The AJC and Channel 2 previously reported that more than one-third of the fatal police shooting cases involved people shot at their own home, often in confrontations that started with officers responding to a call for help or to respond to a domestic dispute.
“You can’t just shoot somebody that’s running away from you.”
Philip Stinson, nationally recognized expert on police shootings and misconduct from Bowling Green State University
Georgia Bureau of Investigation Director Vernon Keenan, whose agency investigated roughly two-thirds of the fatal police shootings in the AJC/Channel 2 review, said the news outlets’ investigation fills an important gap in what’s known about fatal shootings and will be used by law enforcement leaders to improve training and policing.
“I don’t believe the public and progressive law enforcement officials are going to accept the status quo,” he said. “There is an understanding by law enforcement executives that the environment has changed, and we must review these type of instances in a detailed manner to be able to improve police actions.”
Frank Rotondo, executive director of the Georgia Association of Chiefs of Police, called the AJC/Channel 2 data “alarming,” but said it will help encourage police agencies to become more transparent about police shootings.
“We already recognize there is a problem,” Rotondo said. “We are not blind to the idea that there is a problem in our country. And we are not blind to the idea that we have a lot of shootings that occur in Georgia.”
‘POLICE OWN THE NARRATIVE’
The majority of the 184 shootings analyzed by the AJC/Channel 2 involved dangerous situations with people who were threatening the officers or others with guns or other weapons. About one-quarter had discharged a firearm before or during the fatal encounter with police. But when the shooting appeared questionable, the system always ruled in favor of the officer.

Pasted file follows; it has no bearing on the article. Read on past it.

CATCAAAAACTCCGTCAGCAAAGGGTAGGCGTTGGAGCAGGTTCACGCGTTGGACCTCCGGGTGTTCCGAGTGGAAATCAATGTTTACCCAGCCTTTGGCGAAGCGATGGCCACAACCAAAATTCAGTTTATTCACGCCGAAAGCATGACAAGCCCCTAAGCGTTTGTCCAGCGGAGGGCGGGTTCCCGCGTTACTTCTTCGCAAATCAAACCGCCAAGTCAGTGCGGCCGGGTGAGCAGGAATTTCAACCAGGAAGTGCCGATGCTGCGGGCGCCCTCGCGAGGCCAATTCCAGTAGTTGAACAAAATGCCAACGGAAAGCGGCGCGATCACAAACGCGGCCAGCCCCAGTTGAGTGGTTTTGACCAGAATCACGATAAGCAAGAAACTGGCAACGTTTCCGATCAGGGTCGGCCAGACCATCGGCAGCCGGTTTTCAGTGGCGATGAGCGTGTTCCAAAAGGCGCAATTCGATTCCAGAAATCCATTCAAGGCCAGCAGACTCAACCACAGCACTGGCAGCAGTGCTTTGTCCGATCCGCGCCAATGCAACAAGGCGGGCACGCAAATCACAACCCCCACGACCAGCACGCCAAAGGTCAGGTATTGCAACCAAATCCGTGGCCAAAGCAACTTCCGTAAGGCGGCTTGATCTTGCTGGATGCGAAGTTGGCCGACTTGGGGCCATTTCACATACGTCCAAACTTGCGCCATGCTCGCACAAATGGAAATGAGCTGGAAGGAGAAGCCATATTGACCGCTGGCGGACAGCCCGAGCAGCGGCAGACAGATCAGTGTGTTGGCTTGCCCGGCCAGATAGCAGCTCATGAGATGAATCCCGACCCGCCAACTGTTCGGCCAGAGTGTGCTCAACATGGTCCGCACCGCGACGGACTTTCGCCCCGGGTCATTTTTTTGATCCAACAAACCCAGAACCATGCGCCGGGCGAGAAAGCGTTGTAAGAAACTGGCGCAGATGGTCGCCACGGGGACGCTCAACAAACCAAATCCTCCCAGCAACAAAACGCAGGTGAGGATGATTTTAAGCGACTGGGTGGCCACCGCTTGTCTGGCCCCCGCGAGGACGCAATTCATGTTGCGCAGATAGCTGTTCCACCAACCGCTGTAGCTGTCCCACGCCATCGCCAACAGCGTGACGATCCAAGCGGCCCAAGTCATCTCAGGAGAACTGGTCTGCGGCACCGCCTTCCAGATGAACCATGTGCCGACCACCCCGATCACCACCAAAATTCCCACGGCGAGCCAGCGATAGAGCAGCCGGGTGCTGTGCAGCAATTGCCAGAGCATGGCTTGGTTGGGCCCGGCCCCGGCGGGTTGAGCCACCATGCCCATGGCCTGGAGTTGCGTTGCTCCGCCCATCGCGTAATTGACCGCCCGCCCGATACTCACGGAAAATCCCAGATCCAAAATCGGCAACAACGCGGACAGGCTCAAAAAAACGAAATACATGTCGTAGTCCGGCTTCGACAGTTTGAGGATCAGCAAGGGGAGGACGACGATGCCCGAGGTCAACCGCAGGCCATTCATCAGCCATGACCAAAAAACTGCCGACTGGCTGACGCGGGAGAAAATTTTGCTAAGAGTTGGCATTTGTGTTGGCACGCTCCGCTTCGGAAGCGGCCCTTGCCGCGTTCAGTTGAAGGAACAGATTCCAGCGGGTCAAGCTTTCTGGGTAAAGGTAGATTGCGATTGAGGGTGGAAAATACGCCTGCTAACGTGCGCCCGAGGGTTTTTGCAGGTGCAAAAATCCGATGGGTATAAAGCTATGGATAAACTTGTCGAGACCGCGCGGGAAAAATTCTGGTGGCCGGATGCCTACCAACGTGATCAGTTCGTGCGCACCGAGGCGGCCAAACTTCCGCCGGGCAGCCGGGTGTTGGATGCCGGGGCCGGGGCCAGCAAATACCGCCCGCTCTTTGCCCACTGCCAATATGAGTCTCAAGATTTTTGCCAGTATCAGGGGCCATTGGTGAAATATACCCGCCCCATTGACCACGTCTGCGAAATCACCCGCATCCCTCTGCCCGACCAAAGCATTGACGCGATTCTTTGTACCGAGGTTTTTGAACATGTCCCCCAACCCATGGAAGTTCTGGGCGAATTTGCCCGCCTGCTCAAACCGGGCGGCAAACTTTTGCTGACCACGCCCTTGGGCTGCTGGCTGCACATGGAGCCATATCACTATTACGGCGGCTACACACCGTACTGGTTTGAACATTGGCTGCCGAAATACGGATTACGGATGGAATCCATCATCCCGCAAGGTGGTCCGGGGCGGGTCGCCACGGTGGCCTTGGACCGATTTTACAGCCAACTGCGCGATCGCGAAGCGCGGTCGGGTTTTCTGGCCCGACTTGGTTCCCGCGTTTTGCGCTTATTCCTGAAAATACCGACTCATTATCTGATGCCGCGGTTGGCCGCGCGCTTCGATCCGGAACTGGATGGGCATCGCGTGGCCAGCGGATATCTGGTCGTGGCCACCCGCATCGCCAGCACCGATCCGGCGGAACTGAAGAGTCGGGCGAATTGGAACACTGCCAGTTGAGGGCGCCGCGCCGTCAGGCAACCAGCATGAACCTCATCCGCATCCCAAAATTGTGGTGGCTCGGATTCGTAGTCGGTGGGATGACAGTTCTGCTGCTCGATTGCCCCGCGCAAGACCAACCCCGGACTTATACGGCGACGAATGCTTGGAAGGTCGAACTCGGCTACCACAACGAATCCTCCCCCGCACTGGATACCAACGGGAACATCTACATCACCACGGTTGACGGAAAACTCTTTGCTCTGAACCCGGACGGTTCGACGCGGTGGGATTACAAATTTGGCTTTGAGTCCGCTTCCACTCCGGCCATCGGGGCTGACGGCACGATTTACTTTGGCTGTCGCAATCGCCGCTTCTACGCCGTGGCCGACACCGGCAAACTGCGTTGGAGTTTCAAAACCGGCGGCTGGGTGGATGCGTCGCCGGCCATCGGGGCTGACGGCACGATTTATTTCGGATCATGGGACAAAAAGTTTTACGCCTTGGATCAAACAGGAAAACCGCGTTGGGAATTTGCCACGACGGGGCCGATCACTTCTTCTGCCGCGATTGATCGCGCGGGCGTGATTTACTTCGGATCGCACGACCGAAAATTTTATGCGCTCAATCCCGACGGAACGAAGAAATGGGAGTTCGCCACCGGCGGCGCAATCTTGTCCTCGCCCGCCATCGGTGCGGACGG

Attorney Lance LoRusso, who has represented many officers in police shooting cases, including the Atlanta officer in the Hampton case, said police officers are trained to use deadly force in a lawful manner. It should be no surprise, he said, that they are routinely found to have used their weapons legally.
LoRusso pushes back against any notion “that officers are just looking for a reason to shoot someone. Nothing could be further from the truth.”
“The officers I’ve known and the officers I’ve represented and the officers I’ve interviewed who have had to use deadly force would do anything to go back and not have to do it,” said LoRusso, a former Cobb County officer.
Stinson, a former police officer and lawyer, said the lack of concrete data on police shootings makes it difficult to determine how often the system fails. He said a significant number of police shootings deemed justified may in fact be unjustified. He noted that several recent national cases were called justified but then appeared unjustified when video evidence was released, most recently in the case of a black man shot 16 times by Chicago police.
The actual number of fatal shootings that are unjustified is likely much higher than officially reported because “police own the narrative without any accountability,” Stinson said.
“That’s why this type of investigative reporting is so important,” he said. “We’ve got to learn a lot more about it and pay a lot closer attention to it. I really do believe that many of the shootings each year where officers shoot and kill somebody but they are not charged — I’ve got to believe those are criminal acts in many cases, but we have no way of quantifying what the number is.”
“The officers I’ve known and the officers I’ve represented and the officers I’ve interviewed who have had to use deadly force would do anything to go back and not have to do it.”
Attorney Lance LoRusso
Following reporting from the AJC and Channel 2 on how some shooting cases were handled in the legal system, state lawmakers plan to propose changes early next year to a law that grants police officers special grand jury privileges. Georgia is the only state in the nation that gives police officers the right to sit in on the entire grand jury and give a statement at the end that cannot be questioned by prosecutors or grand jurors. In close cases, that special privilege can make the difference in the outcome, prosecutors say.
“Most people are not aware at all that Georgia has this provision under the law, and they are certainly shocked to find out we are the only state in the union with this law,” Fulton County District Attorney Paul Howard said.
‘THE OFFICER…FIRED ONE TIME’
Many of the troubling aspects of the most questionable cases — unarmed citizens, people shot in the back, witness or video evidence that contradicted the officer’s story and a traffic stop that quickly escalated to violence — are captured in the case of Maurice Hampton, a man friends knew as Ray-Ray.